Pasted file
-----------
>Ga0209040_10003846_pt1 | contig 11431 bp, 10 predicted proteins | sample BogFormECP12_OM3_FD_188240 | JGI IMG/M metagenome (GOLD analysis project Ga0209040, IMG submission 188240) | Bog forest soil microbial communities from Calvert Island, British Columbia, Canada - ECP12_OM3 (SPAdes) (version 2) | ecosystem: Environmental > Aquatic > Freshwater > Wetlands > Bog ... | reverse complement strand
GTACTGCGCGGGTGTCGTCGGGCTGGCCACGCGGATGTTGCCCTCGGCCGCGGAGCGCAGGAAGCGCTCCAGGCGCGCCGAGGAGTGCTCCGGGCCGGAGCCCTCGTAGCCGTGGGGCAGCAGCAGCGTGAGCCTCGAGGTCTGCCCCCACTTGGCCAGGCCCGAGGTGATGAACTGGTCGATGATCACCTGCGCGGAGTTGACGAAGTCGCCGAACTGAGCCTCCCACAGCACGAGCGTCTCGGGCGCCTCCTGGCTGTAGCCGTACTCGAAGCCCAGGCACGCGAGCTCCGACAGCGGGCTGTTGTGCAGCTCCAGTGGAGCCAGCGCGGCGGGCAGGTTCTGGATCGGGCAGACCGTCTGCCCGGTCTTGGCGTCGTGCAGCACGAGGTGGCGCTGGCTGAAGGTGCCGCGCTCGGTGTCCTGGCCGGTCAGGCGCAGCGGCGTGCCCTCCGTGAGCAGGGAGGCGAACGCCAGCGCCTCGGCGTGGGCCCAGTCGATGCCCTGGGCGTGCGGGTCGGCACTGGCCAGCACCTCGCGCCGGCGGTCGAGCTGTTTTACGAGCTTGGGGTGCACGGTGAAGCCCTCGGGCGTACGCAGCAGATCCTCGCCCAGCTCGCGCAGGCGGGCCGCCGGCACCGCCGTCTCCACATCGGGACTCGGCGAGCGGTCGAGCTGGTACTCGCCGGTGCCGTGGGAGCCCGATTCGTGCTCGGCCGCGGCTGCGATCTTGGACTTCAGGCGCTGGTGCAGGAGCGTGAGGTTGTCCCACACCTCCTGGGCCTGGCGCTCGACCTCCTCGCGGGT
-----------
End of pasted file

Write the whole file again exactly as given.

>Ga0209040_10003846_pt1 | contig 11431 bp, 10 predicted proteins | sample BogFormECP12_OM3_FD_188240 | JGI IMG/M metagenome (GOLD analysis project Ga0209040, IMG submission 188240) | Bog forest soil microbial communities from Calvert Island, British Columbia, Canada - ECP12_OM3 (SPAdes) (version 2) | ecosystem: Environmental > Aquatic > Freshwater > Wetlands > Bog ... | reverse complement strand
GTACTGCGCGGGTGTCGTCGGGCTGGCCACGCGGATGTTGCCCTCGGCCGCGGAGCGCAGGAAGCGCTCCAGGCGCGCCGAGGAGTGCTCCGGGCCGGAGCCCTCGTAGCCGTGGGGCAGCAGCAGCGTGAGCCTCGAGGTCTGCCCCCACTTGGCCAGGCCCGAGGTGATGAACTGGTCGATGATCACCTGCGCGGAGTTGACGAAGTCGCCGAACTGAGCCTCCCACAGCACGAGCGTCTCGGGCGCCTCCTGGCTGTAGCCGTACTCGAAGCCCAGGCACGCGAGCTCCGACAGCGGGCTGTTGTGCAGCTCCAGTGGAGCCAGCGCGGCGGGCAGGTTCTGGATCGGGCAGACCGTCTGCCCGGTCTTGGCGTCGTGCAGCACGAGGTGGCGCTGGCTGAAGGTGCCGCGCTCGGTGTCCTGGCCGGTCAGGCGCAGCGGCGTGCCCTCCGTGAGCAGGGAGGCGAACGCCAGCGCCTCGGCGTGGGCCCAGTCGATGCCCTGGGCGTGCGGGTCGGCACTGGCCAGCACCTCGCGCCGGCGGTCGAGCTGTTTTACGAGCTTGGGGTGCACGGTGAAGCCCTCGGGCGTACGCAGCAGATCCTCGCCCAGCTCGCGCAGGCGGGCCGCCGGCACCGCCGTCTCCACATCGGGACTCGGCGAGCGGTCGAGCTGGTACTCGCCGGTGCCGTGGGAGCCCGATTCGTGCTCGGCCGCGGCTGCGATCTTGGACTTCAGGCGCTGGTGCAGGAGCGTGAGGTTGTCCCACACCTCCTGGGCCTGGCGCTCGACCTCCTCGCGGGT